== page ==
PU Flexible Foams with Reduced Acetaldehyde Emissions

Title: METHOD FOR THE REDUCTION OF ALDEHYDE EMISSION IN POLYURETHANE FOAM

Number/Link: WO2017/134296

Applicant/Assignee: Huntsman

Publication Date: 10 August 2017

“Gist”: Cyanoacetamide is used as aldehyde scavenger

Why it is interesting: Reduction of aldehyde emissions from (especially flexible) polyurethane foams remains an important issue and has already been discussed a number of times on this blog. According to this case the use of (pref) 0.05 to 0.5 pbw of cyanoacetamide in a flexible foam formulation will reduce the emission of formaldehyde, acetaldehyde, propionaldehyde, and possibly of higher aldehydes as well.
While an interesting compound, the use of cyanoacetamide in polyurethanes is not new and the effect is hardly surprising.

Cyanoacetamide

 

Non-Isocyanate Polyurethane Flexible Foams

Title: NON ISOCYANATE POLYURETHANE FOAMS

Number/LinkUS2017/0218124

Applicant/Assignee: Faurecia

Publication Date: 3 august 2017

“Gist”: Flex foams from a blend of two polyfunctional cyclocarbonates, a polyamine and HFC blowing agent.

Why it is interesting: While non-isocyanate polyurethanes are well known by now, examples of NIPU foams, especially flexible foams are rare. According to this case NIPU foams ‘having good resilience and low density’ can be prepared by reacting two polyfunctional carbonates A and B with a polyamine in the presence of a blowing agent and a catalyst. Cyclocarbonate A is (pref) trimethylolpropaneglycidylether carbonate and B is a polyetherpolyol with the OH groups replaced by glycidylcarbonate groups, for example an alkoxyalated trimethylolpropaneglycidylether carbonate. The polyamine is e.g. 1,6 diaminohexane.  The ratio A:B is preferably about 60:40.  In the examples no value for the resilience is given (but my guess based on the Tg is that it is probably not very high) and the lowest moulded density achieved is 140 kg/m³. So still a long way to go..

Glycidylether carbonate of alkoxylkated trimethylolpropane

TPU Aerosol

Title: POLYURETHANE AEROSOL COMPOSITIONS, ARTICLES, AND RELATED METHODS

Number/Link: US20170198150

Applicant/Assignee: 3M

Publication Date: 13-july-2017  (priority PCT)

“Gist”: Aqueous dispersion of a hydrazide-extended  TPU can be sprayed as aerosol to make protective films

Why it is interesting: An aqueous thermoplastic polyurethane dispersion is prepared from a non-yellowing diisocyanate, e.g. bis(4-isocyanatocyclohexyl), a diol (e.g. PPG2000), a difunctional hydrazine or hydrazide chain extender (e.g. 1,3-diaminourea) and a water solubilizing compound (e.g. dimethylolpropionic acid).  Together with a propellant the, composition is shelf-stable and can be aerosol-sprayed to form clear, non-yellowing protective films.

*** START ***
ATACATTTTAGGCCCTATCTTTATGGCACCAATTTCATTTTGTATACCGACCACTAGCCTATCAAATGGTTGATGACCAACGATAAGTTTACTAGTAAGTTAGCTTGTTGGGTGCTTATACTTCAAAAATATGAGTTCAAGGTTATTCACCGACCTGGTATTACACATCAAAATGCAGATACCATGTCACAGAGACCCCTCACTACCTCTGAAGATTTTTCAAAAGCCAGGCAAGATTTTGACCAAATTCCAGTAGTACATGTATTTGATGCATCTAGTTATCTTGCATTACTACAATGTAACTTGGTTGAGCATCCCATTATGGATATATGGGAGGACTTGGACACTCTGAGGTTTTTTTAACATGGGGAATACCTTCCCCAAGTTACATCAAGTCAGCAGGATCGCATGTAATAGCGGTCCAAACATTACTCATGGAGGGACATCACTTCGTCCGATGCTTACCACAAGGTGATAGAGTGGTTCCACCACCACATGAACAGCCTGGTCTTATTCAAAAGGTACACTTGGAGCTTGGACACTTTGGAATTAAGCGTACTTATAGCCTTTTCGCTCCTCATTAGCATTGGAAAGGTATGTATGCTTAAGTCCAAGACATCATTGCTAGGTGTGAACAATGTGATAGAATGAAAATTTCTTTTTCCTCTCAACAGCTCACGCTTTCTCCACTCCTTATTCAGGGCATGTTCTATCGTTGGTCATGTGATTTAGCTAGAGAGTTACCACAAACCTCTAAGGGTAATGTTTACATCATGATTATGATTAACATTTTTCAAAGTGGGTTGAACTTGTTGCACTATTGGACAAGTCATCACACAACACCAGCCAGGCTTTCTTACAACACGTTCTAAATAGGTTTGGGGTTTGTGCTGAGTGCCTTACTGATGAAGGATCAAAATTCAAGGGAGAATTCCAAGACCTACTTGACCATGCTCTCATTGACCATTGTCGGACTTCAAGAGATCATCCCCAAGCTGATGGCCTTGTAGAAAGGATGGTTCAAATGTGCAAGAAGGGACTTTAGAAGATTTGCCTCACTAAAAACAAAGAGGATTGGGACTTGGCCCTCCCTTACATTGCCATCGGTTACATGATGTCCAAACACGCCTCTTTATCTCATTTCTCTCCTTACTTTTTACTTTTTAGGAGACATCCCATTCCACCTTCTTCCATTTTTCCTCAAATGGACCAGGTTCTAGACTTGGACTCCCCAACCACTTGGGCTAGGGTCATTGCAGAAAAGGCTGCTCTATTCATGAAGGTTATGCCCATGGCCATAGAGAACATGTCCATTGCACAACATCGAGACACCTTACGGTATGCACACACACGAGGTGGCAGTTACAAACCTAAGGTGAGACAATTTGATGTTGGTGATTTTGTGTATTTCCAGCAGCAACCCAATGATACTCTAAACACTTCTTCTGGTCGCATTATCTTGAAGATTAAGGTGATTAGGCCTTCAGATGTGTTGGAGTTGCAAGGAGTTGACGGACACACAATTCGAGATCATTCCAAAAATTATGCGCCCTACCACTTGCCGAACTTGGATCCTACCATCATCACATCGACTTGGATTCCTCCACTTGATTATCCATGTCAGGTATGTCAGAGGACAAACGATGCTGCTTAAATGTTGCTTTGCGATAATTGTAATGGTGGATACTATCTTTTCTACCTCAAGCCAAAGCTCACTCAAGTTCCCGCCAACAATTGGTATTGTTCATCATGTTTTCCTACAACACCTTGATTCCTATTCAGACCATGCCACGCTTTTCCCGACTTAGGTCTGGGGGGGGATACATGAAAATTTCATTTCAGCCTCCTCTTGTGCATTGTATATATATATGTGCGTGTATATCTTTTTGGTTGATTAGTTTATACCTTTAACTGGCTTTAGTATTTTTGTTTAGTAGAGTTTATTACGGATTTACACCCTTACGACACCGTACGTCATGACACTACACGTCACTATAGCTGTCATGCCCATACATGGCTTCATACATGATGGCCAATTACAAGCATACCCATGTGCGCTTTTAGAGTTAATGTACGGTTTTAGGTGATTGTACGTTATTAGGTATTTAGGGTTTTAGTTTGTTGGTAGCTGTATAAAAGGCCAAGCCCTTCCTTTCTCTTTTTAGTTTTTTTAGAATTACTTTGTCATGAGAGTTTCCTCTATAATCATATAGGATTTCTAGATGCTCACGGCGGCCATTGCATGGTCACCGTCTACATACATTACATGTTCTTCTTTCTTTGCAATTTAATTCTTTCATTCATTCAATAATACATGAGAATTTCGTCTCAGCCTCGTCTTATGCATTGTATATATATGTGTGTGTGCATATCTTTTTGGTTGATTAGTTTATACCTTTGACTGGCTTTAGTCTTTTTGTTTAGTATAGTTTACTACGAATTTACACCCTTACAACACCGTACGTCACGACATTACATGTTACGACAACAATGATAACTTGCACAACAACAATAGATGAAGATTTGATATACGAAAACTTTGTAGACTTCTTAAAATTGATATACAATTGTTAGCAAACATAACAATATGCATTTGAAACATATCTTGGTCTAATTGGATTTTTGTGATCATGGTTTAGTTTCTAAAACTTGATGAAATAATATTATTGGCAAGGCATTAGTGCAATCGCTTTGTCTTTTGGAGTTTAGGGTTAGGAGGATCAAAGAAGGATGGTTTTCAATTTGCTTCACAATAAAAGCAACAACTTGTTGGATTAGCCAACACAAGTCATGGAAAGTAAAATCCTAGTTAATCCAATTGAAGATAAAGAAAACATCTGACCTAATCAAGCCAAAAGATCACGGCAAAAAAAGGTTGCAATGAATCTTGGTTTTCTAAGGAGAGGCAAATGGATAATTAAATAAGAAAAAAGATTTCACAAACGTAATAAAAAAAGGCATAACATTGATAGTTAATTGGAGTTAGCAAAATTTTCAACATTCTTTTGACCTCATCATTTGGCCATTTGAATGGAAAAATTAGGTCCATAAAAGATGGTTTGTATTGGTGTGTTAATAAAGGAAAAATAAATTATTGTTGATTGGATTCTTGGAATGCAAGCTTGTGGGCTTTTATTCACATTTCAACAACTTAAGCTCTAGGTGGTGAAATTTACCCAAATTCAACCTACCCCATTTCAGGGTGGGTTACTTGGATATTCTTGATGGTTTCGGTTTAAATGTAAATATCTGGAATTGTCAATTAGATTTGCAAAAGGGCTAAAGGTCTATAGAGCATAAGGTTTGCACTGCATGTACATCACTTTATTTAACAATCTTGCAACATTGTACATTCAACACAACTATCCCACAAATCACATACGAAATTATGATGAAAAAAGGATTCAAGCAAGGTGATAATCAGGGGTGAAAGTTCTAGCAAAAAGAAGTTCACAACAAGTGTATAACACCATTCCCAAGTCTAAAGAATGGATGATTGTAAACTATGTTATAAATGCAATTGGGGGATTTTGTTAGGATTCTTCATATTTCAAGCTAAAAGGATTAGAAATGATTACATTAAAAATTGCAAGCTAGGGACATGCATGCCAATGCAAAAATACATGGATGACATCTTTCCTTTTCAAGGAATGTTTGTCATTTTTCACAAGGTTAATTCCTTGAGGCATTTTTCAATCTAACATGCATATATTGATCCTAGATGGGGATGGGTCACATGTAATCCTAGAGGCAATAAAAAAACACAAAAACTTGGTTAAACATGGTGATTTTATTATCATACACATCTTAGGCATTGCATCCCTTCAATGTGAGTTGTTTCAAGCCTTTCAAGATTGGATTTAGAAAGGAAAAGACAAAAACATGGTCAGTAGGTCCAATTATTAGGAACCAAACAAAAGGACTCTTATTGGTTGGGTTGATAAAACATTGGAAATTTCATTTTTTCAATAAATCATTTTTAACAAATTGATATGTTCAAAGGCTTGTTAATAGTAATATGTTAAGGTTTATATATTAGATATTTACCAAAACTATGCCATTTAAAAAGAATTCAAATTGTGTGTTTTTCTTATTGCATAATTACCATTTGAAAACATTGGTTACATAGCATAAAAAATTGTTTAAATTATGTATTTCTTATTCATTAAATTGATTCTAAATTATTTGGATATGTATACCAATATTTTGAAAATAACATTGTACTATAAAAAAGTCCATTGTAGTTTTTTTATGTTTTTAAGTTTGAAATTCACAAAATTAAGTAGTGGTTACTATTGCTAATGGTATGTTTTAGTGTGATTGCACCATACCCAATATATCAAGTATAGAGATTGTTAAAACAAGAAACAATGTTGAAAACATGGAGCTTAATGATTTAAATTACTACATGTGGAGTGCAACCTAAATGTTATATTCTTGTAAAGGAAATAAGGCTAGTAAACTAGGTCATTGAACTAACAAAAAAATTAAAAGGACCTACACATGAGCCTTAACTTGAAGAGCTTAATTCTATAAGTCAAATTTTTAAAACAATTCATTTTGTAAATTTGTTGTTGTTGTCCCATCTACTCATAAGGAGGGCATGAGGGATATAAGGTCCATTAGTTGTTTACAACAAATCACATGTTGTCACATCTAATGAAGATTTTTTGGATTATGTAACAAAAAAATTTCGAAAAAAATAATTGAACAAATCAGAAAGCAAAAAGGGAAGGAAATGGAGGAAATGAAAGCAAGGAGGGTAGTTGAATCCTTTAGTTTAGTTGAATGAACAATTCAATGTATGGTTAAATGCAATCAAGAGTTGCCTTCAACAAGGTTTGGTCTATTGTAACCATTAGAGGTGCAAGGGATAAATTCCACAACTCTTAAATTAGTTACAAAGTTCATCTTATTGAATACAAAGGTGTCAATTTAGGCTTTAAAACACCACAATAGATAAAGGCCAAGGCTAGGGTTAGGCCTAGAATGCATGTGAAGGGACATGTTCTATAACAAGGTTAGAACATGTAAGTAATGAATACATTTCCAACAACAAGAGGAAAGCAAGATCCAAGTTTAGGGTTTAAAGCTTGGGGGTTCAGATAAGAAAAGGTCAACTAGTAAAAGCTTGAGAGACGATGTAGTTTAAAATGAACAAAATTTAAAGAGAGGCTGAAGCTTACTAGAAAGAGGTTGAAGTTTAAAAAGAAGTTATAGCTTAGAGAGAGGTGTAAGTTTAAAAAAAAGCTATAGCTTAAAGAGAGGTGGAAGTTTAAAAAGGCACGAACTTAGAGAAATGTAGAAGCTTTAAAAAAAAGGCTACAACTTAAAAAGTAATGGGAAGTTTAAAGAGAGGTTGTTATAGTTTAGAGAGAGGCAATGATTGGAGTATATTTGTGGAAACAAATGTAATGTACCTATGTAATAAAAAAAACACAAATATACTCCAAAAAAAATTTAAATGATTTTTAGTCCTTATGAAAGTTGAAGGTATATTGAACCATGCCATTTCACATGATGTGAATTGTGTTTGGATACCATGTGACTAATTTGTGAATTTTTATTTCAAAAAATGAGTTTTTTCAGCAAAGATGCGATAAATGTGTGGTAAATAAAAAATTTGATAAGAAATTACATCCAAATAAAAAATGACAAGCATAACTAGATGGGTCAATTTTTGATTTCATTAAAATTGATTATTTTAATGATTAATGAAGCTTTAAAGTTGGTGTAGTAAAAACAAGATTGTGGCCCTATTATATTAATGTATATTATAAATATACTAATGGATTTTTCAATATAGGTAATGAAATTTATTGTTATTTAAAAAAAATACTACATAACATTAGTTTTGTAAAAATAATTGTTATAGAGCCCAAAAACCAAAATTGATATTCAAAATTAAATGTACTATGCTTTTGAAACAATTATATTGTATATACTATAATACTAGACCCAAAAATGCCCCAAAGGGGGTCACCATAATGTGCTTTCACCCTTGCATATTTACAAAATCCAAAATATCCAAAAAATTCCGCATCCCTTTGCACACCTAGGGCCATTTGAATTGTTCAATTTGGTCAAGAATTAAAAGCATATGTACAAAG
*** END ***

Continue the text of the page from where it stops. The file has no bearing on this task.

3M’s aerosol-sprayed protective film.

Matte, Self-Healing Polyurethane Powder Coatings

Title: POLYURETHANE COATING COMPOSITION

Number/Link: WO2017/074835

Applicant/Assignee: Valspar

Publication Date: 4 May 2017

“Gist”: Coating composition comprising isocyanate and two polyester polyols having a similar Tg but a widely different equivalent weight.

Why it is interesting: Conventionally low gloss or “matte” coatings are the result of a microtextured surface achieved by certain fillers or by incompatible polymers and the like. According to this invention “ultra matte” finishes can also -surprisingly- be achieved from a (powder) coating composition comprising a (blocked) isocyanate and a mixture of two polyester polyols. Both polyols have a Tg between 40 and 60ºC prefereably differing not more than 5 to 8ºC, while the OHv of the first polyol is between 150 and 325 and that of the second between 15 and 35.  The ratio between first and second polyol is from about 1:1 to 1:3 w/w. Also surprisingly, the resulting coatings are said to show self-healing properties. An interesting composition but no examples of the polyesters or isocyanates used are given.

Car with matte finish

High Resiliency Polyurethane Foams

Title: HIGH RESILIENCY POLYURETHANE FOAMS MADE WITH HIGH FUNCTIONALITY, HIGH EQUIVALENT WEIGHT POLYOLS WITH MAINLY SECONDARY HYDROXYL GROUPS

Number/Link: WO2017/062150

Applicant/Assignee: Dow

Publication Date: 13 April 2017

“Gist”: Use of high functionality polyols increases the resilience of flex foams

Why it is interesting:  According to this invention the resilience of flexible PU foams can be increased by using, as part of the polyol composition, a random EO/PO polyether polyol which has an equivalent weight of at least 1500, a functionality of  at least 5, a secondary hydroxyl group content of at least 70%, an unsaturation value of at most 0.01 meq/g and an EO content between 5 and 30%.  In the examples, sorbitol initiated polyols are used in both MDI and TDI-based systems, resulting in ball rebound values of up to 60% at densities of about 30 kg/m³.  As I have shown in the past (US5521226) the same (or arguably an even stronger) effect on resilience can be obtained with other high functionality polyols, indicating that the unsaturation value, primary OH content, EO content and equivalent weight are probably not relevant to the resilience increase.

Sorbitol